Up your ass and in your mouth
Aurelius, you too Furius, you cocksuckers
calling me dirt because my poems
have naughty naughty words in them.
But right now I'm interested in the direct, engaging way Catullus begins a poem and plan to copy him. Here are some of his openers:
Hello, sparrow . . .
Just how many kisses do I want . . .
You feel bad, Catullus, but quit acting stupid . . .
Calvus, old buddy . . .
Aurelius, you father of every hunger . . .
Look Thallus, you fat little fairy . . .
Listen kid, go bring us something/ decent to drink . . .
I hate her and I love her . . .
You're invited to a feast, Fabullus, my place . . .
Lively, profane, irreverent, the most secular of ancient poets, Catullus speaks with what Bunuel called "virile insolence." He insults Caesar:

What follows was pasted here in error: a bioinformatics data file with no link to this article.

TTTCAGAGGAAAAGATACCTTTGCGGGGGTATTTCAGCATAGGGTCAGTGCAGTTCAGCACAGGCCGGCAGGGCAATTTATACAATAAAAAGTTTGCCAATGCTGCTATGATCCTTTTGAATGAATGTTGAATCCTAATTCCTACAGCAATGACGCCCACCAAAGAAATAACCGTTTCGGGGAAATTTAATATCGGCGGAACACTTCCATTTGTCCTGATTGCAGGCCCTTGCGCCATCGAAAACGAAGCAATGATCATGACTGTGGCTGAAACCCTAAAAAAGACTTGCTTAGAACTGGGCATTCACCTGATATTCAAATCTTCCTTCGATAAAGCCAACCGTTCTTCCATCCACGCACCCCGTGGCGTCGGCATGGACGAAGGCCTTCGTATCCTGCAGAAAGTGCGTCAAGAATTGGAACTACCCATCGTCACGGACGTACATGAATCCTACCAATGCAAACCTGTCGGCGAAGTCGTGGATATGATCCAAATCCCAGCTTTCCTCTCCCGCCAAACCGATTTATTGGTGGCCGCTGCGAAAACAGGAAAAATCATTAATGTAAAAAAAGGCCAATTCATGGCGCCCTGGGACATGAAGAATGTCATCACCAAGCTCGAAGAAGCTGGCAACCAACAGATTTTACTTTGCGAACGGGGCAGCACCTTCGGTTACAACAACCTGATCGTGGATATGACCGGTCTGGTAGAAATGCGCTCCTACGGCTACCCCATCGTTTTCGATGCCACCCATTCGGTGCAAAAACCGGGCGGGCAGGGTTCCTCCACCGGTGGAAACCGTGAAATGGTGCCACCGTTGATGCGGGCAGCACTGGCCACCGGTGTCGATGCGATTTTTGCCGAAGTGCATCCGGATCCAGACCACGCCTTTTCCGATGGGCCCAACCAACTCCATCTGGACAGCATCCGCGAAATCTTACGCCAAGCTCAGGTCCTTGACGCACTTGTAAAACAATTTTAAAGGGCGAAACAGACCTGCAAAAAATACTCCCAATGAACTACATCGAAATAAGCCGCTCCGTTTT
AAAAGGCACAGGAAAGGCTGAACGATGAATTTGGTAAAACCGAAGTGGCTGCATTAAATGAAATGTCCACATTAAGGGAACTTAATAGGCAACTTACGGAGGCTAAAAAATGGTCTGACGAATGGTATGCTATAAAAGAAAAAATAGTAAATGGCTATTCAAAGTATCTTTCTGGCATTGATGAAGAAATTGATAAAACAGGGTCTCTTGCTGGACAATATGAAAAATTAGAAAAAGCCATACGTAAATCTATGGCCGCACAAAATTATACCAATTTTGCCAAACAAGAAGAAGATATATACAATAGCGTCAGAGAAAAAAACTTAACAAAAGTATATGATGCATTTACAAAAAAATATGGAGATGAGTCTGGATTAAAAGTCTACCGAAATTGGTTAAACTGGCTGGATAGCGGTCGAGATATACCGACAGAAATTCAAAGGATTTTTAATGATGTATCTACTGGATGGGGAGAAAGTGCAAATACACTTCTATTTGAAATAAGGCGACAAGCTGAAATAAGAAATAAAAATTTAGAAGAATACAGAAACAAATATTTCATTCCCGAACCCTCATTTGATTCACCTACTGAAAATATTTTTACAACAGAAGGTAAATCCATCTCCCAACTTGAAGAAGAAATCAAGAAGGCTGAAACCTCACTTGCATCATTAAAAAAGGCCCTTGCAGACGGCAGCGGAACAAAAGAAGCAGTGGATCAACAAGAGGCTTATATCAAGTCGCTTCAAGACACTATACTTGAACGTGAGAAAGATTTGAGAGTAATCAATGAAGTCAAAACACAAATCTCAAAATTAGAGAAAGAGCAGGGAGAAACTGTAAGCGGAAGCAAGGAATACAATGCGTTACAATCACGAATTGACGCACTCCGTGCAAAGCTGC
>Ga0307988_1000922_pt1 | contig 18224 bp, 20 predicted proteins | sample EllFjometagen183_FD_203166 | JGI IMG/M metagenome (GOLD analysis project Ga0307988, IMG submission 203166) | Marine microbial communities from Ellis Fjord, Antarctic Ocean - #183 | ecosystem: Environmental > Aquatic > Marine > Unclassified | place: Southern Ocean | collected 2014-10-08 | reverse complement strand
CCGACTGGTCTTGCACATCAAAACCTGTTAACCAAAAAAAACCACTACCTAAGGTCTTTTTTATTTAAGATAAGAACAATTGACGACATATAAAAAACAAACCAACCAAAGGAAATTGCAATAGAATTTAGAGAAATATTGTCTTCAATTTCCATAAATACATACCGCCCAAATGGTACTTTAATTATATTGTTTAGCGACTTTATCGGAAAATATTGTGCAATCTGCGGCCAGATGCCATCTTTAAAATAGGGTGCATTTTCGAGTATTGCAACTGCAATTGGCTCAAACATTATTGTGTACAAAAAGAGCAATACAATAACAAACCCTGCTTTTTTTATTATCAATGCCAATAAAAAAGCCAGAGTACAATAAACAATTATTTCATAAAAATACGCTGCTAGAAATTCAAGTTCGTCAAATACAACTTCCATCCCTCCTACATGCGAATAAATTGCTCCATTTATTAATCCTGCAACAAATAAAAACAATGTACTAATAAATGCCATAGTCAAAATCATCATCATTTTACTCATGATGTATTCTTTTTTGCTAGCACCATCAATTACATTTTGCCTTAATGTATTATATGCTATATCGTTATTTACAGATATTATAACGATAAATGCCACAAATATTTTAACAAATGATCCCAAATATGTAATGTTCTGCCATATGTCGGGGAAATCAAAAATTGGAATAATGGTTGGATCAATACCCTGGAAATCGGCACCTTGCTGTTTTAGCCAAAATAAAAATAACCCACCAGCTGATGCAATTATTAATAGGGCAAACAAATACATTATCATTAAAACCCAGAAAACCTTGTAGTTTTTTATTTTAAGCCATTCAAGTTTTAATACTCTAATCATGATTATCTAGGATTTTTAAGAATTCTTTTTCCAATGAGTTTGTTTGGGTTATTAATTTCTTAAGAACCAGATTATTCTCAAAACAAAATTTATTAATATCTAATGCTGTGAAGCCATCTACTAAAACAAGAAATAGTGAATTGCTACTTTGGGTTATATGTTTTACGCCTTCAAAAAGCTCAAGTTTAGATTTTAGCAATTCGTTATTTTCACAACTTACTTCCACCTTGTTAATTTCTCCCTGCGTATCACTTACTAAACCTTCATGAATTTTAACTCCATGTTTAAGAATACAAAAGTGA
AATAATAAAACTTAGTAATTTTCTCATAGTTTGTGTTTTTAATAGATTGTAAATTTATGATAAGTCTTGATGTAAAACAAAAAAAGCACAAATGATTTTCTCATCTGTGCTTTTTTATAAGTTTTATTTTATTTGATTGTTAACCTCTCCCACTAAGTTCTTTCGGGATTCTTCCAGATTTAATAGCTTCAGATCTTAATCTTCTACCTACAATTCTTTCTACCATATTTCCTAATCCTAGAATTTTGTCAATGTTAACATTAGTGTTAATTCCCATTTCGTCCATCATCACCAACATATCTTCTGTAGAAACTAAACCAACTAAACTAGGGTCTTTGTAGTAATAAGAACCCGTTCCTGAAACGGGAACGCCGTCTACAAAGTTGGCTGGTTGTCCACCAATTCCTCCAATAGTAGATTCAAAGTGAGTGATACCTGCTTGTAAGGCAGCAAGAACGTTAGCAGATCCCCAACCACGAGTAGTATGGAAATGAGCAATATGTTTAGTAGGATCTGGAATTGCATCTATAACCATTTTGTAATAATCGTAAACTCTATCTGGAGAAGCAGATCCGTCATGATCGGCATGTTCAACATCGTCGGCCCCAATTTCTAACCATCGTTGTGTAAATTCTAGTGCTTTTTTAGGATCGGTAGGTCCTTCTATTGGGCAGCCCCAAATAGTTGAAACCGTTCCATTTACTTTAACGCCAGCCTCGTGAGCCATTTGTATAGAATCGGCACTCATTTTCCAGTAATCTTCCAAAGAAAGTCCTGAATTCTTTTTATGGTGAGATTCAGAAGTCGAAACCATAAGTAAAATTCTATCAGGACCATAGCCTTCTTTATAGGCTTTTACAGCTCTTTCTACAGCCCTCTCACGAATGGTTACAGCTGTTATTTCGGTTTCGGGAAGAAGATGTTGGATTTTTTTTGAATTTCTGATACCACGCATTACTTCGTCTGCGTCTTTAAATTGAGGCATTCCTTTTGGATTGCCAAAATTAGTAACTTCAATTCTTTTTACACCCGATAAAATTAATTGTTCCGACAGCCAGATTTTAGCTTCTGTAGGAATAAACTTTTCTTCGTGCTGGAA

I've no big wish to please you, Caesar,
or to know who or what the hell you are.
I know very little Latin, but the liquidity of Catullus's lines comes through: Mellitos oculos tuos, Iuuenti . . . Your honeyed eyes, Juventius.
Next week we'll be talking about Catullus in our readers group. I've succumbed to his charms and won't say a word against him.
He was born in Verona, where this Roman road has been worn smooth, and died too young.